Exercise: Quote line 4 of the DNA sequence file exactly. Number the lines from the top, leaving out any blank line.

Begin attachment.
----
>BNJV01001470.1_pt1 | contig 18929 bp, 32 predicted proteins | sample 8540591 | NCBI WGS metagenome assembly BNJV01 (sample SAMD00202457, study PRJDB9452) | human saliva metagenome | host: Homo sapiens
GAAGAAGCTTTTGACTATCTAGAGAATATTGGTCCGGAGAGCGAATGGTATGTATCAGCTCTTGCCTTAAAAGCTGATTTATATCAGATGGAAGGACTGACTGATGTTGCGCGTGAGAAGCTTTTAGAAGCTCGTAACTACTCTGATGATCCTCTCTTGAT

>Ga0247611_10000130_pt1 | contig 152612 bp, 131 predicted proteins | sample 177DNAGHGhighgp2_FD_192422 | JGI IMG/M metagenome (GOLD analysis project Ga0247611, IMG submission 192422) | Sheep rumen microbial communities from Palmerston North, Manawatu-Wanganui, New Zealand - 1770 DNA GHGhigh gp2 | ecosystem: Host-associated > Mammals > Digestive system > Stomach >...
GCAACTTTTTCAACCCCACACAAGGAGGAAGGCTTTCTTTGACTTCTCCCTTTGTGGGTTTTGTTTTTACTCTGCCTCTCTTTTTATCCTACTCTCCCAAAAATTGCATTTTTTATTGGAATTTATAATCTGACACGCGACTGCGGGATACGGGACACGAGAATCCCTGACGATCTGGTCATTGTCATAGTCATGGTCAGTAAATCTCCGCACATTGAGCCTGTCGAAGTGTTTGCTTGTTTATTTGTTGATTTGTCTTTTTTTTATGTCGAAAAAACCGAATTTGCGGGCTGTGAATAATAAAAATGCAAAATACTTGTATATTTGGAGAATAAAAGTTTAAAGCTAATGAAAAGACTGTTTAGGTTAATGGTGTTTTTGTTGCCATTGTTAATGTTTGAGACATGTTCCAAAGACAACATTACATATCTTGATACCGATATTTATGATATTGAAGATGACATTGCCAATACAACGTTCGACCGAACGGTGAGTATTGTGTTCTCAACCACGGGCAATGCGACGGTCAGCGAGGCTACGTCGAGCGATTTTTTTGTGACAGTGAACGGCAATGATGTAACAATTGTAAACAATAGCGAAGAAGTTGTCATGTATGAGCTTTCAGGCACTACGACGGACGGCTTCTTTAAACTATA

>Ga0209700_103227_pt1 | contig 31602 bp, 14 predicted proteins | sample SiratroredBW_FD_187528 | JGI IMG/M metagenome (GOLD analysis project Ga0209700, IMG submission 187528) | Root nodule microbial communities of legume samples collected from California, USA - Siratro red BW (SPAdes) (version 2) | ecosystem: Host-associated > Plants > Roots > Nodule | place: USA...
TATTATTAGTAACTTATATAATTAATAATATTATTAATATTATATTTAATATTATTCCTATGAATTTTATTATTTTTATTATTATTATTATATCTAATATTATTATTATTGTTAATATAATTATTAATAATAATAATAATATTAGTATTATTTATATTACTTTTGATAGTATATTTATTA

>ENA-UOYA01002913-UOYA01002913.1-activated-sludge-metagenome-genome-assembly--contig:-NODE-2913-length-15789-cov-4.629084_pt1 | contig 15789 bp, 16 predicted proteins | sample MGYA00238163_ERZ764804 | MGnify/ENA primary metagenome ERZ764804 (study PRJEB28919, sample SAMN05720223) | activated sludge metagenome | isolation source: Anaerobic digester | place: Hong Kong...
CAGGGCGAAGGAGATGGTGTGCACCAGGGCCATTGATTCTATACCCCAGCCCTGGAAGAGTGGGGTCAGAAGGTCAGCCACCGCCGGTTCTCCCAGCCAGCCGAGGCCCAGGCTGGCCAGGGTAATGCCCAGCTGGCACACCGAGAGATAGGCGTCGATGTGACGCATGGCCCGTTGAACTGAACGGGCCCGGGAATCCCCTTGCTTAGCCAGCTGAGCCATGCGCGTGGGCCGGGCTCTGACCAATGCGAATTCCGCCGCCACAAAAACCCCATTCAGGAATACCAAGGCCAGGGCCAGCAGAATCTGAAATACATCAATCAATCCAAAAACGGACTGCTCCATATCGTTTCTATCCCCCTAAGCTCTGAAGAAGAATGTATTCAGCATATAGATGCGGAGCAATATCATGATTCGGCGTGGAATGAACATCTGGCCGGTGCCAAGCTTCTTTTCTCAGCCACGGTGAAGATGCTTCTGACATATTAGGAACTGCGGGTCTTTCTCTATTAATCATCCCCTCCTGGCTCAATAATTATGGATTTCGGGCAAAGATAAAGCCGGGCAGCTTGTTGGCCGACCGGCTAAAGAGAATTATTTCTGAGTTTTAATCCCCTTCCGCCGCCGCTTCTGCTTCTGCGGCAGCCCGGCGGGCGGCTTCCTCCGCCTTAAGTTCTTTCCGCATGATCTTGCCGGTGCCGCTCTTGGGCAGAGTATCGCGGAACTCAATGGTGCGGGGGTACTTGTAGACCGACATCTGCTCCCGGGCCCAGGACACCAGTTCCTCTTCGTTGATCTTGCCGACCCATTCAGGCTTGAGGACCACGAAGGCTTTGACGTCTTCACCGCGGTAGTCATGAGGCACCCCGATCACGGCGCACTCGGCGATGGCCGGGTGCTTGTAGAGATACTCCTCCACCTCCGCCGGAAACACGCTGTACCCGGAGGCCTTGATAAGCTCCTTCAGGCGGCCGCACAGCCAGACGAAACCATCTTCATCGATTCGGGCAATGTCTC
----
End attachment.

GCAACTTTTTCAACCCCACACAAGGAGGAAGGCTTTCTTTGACTTCTCCCTTTGTGGGTTTTGTTTTTACTCTGCCTCTCTTTTTATCCTACTCTCCCAAAAATTGCATTTTTTATTGGAATTTATAATCTGACACGCGACTGCGGGATACGGGACACGAGAATCCCTGACGATCTGGTCATTGTCATAGTCATGGTCAGTAAATCTCCGCACATTGAGCCTGTCGAAGTGTTTGCTTGTTTATTTGTTGATTTGTCTTTTTTTTATGTCGAAAAAACCGAATTTGCGGGCTGTGAATAATAAAAATGCAAAATACTTGTATATTTGGAGAATAAAAGTTTAAAGCTAATGAAAAGACTGTTTAGGTTAATGGTGTTTTTGTTGCCATTGTTAATGTTTGAGACATGTTCCAAAGACAACATTACATATCTTGATACCGATATTTATGATATTGAAGATGACATTGCCAATACAACGTTCGACCGAACGGTGAGTATTGTGTTCTCAACCACGGGCAATGCGACGGTCAGCGAGGCTACGTCGAGCGATTTTTTTGTGACAGTGAACGGCAATGATGTAACAATTGTAAACAATAGCGAAGAAGTTGTCATGTATGAGCTTTCAGGCACTACGACGGACGGCTTCTTTAAACTATA